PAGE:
"UK is knife crime capital"

Gun Registration Under Consideration in Albany, NY


An over reaction by academics?

Using the "N-word" was a stupid error in judgment, but this guy was a kid when it occurred and he admitted responsibility and apologized. The kid was a teenager when it happened. I have also heard stories of what this kid has had to endure. Apparently at a conference at Yale last year, the Yale Law School Dean lead a walkout when this kid merely showed up in the audience. Are these reactions in proportion to what this kid did given that he has apologized and there is no evidence that the apology wasn't sincere.

What the kid said was wrong, but compare it to other statements that could have been made. Suppose that he had said that Bush was the same as Hilter or that Republicans were Nazi. Would he have been condemed in academia? I can even concede that these later attacks would not be nearly as hurtful, but I doubt that it would have been given even a brief notice by many academics. Surely even if it had been an issue, his age would have been raised as a mitigating factor. I would like to believe that I would be wrong about all this, but I doubt it. Surely, law deans would not lead walkouts on this person if he showed up at a conference under those circumstances.

Finally, let me note that this kid is some type of genius. It is not surprising to me that people who have these book smarts lack certain, shall we say, people skills (understanding when some things are a mistake).

Camara, a native Filipino who grew up in Hawaii and enrolled at Harvard Law School at age 16, had been on track to become an assistant professor at GMU's law school. But his candidacy was derailed after the law school's dean, Daniel D. Polsby, publicized the possible appointment so he could hear what students had to say before making a final decision.

During Camara's first year at Harvard Law School in 2002, he fueled a controversy when he wrote racist remarks in a voluminous summary of a 1948 Supreme Court decision that barred restrictive covenants based on race. He then posted the writing on a Web site designed to help other law students. . . .

This kid is now just 22. Show some compassion towards this kid who made a mistake and move on. I am disappointed that George Mason turned the guy down for a position.



One prof who probably should have gotten tenure

Unfortunately, it is becoming rarer and rarer for professors that actually use economics to explain the world in interesting and useful ways. So many teachers find it easier to go through simple math models that students may remember for a month or two. My eldest son, Maxim, wrote an excellent article for his school newspaper about one such professor, Jeffrey Gerlach.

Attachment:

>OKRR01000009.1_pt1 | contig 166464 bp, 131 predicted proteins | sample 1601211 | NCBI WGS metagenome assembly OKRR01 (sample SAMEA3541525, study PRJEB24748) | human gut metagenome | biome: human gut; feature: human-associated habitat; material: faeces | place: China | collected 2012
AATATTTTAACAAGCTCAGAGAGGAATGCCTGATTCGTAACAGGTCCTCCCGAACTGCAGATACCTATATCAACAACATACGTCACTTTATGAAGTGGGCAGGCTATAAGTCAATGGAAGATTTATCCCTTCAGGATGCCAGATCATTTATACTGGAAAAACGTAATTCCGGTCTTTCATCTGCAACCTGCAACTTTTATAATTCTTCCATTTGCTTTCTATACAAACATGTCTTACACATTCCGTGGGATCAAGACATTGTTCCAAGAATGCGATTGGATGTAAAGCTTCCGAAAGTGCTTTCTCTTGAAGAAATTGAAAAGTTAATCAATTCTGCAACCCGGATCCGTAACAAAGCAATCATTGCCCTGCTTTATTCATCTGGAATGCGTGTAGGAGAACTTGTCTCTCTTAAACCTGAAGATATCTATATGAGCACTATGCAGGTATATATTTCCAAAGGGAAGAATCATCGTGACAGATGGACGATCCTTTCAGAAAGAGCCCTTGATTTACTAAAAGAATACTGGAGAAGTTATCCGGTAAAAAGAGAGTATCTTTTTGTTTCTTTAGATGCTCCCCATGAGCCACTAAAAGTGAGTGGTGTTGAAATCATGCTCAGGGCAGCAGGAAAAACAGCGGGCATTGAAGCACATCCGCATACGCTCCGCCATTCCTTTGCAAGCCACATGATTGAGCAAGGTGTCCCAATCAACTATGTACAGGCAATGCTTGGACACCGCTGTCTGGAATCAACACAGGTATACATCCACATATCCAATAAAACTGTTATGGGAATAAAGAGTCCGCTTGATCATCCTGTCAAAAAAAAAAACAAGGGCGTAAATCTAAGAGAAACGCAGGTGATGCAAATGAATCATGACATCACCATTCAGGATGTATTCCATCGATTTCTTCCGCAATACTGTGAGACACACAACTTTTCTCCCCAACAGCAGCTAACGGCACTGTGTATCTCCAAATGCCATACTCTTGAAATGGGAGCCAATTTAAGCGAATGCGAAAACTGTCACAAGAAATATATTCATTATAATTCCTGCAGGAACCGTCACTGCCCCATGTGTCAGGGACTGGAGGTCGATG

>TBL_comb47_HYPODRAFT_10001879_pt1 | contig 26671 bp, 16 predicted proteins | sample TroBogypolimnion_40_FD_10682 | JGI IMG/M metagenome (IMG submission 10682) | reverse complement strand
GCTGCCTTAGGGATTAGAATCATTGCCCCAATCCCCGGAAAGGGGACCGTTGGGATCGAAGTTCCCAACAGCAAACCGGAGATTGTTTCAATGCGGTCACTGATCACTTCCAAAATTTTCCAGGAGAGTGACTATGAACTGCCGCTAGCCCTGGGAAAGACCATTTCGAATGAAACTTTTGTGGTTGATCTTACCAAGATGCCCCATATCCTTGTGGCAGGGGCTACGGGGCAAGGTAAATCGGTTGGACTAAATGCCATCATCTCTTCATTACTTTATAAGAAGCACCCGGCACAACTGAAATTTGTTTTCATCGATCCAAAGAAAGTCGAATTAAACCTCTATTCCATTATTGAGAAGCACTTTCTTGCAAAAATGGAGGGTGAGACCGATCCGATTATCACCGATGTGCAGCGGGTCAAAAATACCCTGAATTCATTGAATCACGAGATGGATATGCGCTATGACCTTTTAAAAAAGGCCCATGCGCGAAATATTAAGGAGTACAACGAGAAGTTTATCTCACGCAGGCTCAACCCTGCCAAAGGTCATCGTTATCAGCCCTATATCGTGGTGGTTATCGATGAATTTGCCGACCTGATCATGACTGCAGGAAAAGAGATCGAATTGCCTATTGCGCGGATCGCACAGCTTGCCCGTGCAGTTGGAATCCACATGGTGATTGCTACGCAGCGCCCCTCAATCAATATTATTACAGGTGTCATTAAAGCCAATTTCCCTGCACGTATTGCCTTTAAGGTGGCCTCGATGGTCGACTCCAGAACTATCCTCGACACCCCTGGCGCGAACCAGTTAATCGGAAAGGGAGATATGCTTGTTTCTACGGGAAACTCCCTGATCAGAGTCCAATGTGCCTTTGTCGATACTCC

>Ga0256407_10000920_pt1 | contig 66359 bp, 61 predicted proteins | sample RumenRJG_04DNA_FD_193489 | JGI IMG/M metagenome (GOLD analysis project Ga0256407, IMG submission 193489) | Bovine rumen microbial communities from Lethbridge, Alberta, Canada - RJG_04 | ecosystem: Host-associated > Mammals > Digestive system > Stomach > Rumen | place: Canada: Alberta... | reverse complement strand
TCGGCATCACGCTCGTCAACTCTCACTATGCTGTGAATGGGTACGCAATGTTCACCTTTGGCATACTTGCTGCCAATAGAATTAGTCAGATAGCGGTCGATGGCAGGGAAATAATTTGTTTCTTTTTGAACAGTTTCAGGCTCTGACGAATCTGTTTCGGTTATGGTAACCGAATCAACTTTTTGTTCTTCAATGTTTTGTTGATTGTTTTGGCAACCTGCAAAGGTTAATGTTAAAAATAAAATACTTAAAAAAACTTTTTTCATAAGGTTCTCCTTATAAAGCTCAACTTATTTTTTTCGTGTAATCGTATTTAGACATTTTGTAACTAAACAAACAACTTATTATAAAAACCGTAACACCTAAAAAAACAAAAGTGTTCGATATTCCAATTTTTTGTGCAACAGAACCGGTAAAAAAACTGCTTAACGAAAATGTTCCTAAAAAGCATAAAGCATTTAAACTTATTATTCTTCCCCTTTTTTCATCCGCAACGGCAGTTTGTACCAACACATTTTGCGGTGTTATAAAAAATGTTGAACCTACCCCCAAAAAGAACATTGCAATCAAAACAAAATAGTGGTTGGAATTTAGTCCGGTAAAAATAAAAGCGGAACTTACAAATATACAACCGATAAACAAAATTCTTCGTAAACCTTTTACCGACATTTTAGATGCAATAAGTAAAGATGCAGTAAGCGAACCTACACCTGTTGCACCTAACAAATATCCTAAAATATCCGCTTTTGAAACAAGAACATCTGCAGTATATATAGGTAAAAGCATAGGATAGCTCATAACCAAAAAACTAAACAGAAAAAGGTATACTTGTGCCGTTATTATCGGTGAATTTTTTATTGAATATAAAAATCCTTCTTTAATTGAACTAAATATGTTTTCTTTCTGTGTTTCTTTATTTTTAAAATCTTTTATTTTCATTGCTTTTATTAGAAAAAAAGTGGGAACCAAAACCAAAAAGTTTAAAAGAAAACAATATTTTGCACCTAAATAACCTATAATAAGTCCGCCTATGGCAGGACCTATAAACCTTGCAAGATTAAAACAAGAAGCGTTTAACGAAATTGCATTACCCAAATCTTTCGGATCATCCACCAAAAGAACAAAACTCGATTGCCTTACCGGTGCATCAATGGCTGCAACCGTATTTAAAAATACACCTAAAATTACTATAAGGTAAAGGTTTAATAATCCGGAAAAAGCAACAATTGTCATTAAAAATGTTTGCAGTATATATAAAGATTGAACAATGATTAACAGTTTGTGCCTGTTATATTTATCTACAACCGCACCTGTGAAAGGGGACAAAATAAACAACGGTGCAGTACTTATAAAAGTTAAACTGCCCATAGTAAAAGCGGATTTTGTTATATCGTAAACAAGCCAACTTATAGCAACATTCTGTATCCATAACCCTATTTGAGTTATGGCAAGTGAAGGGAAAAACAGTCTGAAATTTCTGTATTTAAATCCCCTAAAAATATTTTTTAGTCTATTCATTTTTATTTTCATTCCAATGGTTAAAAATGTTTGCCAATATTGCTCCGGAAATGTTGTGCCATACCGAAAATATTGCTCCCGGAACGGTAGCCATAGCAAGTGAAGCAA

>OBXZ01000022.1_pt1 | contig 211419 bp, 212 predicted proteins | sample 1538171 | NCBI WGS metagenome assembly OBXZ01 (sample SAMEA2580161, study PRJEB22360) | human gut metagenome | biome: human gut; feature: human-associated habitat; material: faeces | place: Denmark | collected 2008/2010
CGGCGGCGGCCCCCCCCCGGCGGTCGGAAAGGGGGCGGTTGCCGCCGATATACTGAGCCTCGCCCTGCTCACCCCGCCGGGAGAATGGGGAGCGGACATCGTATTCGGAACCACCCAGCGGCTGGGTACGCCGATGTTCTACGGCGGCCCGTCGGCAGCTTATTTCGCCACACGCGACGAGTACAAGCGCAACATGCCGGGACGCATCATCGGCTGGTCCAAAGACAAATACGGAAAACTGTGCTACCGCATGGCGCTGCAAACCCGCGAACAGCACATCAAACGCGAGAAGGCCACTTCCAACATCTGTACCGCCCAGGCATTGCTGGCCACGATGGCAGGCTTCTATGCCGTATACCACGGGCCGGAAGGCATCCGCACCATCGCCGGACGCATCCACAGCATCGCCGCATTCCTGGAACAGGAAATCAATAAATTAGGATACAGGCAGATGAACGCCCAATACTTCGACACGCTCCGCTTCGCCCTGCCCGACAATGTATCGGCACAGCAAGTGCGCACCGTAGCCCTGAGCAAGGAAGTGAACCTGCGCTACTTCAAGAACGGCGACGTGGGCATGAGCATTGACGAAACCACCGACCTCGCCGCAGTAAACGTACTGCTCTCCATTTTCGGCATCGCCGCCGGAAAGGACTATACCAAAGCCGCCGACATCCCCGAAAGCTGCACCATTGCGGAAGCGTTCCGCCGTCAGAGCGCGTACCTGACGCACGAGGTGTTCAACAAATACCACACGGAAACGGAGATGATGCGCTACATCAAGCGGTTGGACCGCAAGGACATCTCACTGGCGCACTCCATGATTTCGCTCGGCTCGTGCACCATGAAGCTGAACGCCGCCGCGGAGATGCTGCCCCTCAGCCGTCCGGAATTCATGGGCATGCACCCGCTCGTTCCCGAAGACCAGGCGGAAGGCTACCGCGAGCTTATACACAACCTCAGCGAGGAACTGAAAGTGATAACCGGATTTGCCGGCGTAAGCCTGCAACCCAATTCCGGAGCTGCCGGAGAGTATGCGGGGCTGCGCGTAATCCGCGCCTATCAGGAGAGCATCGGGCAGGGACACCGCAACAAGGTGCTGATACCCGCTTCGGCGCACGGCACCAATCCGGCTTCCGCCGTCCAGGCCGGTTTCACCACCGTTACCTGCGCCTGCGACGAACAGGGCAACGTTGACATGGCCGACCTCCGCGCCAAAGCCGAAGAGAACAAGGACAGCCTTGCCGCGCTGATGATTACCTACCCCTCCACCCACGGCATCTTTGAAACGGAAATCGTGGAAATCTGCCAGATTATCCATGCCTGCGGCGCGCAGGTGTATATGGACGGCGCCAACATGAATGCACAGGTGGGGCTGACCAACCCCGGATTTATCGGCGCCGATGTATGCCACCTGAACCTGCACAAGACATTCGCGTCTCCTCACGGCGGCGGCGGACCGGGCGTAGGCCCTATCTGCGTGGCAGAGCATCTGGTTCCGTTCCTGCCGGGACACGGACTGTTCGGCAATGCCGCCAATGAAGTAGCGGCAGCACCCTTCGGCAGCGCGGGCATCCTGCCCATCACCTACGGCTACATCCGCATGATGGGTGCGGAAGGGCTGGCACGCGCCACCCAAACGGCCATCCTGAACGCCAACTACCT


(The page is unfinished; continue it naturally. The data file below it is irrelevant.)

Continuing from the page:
In the economics department, a professor who is widely regarded as a great teacher, Jeffrey Gerlach, was not retained. . . .

Several objective measures indicate student support for the professor. There were three sections of Economics 101 offered this semester, each with 150 slots and within half an hour of each other. While the class taught by Professor Gerlach was overbooked, with 167 registered, the two other course sections attracted just 89 and 78 students each.

On Ratemyprofessors.com, a widely-used website used by students to share their views on professors, Gerlach has a 3.9 “quality” rating, which is above the 3.6 average for tenured professors at the College. The quality rating is a combination of the “clarity” and “helpfulness” ratings.

“When I teach Econ 101, I include many examples from business, politics and everyday life. I believe economics is very useful for understanding the real world and I try to demonstrate that in class,” Gerlach said of his teaching methods. . . .

If you read the entire article, you will see that the department defends its decision not to give Jeffrey Gerlach tenure based on not the quantity, but the quality, of his work. My question is this: how many other faculty members at W&M have been offered a one year fellowship at MIT or an equivalent school? I could be wrong, but my guess is zero. Here is a guy who seems much better in terms of teaching and at least a solid researcher. What gives? I have a hypothesis, but I will keep it to myself.


Talks this week

Wednesday 1:30 to 3:00
Talk on Affirmative Action in Law Schools
University of Texas at Dallas, Business School

Thursday 3:30 to 5:00
Talk on Abortion and Crime
Baylor University Economics Department

Talk on Media Bias
University of Texas at Austin



ATF putting more gun dealers out of business

Shooting at the University of Washington: Another Gun Free Zone, Woman asking for Police Protection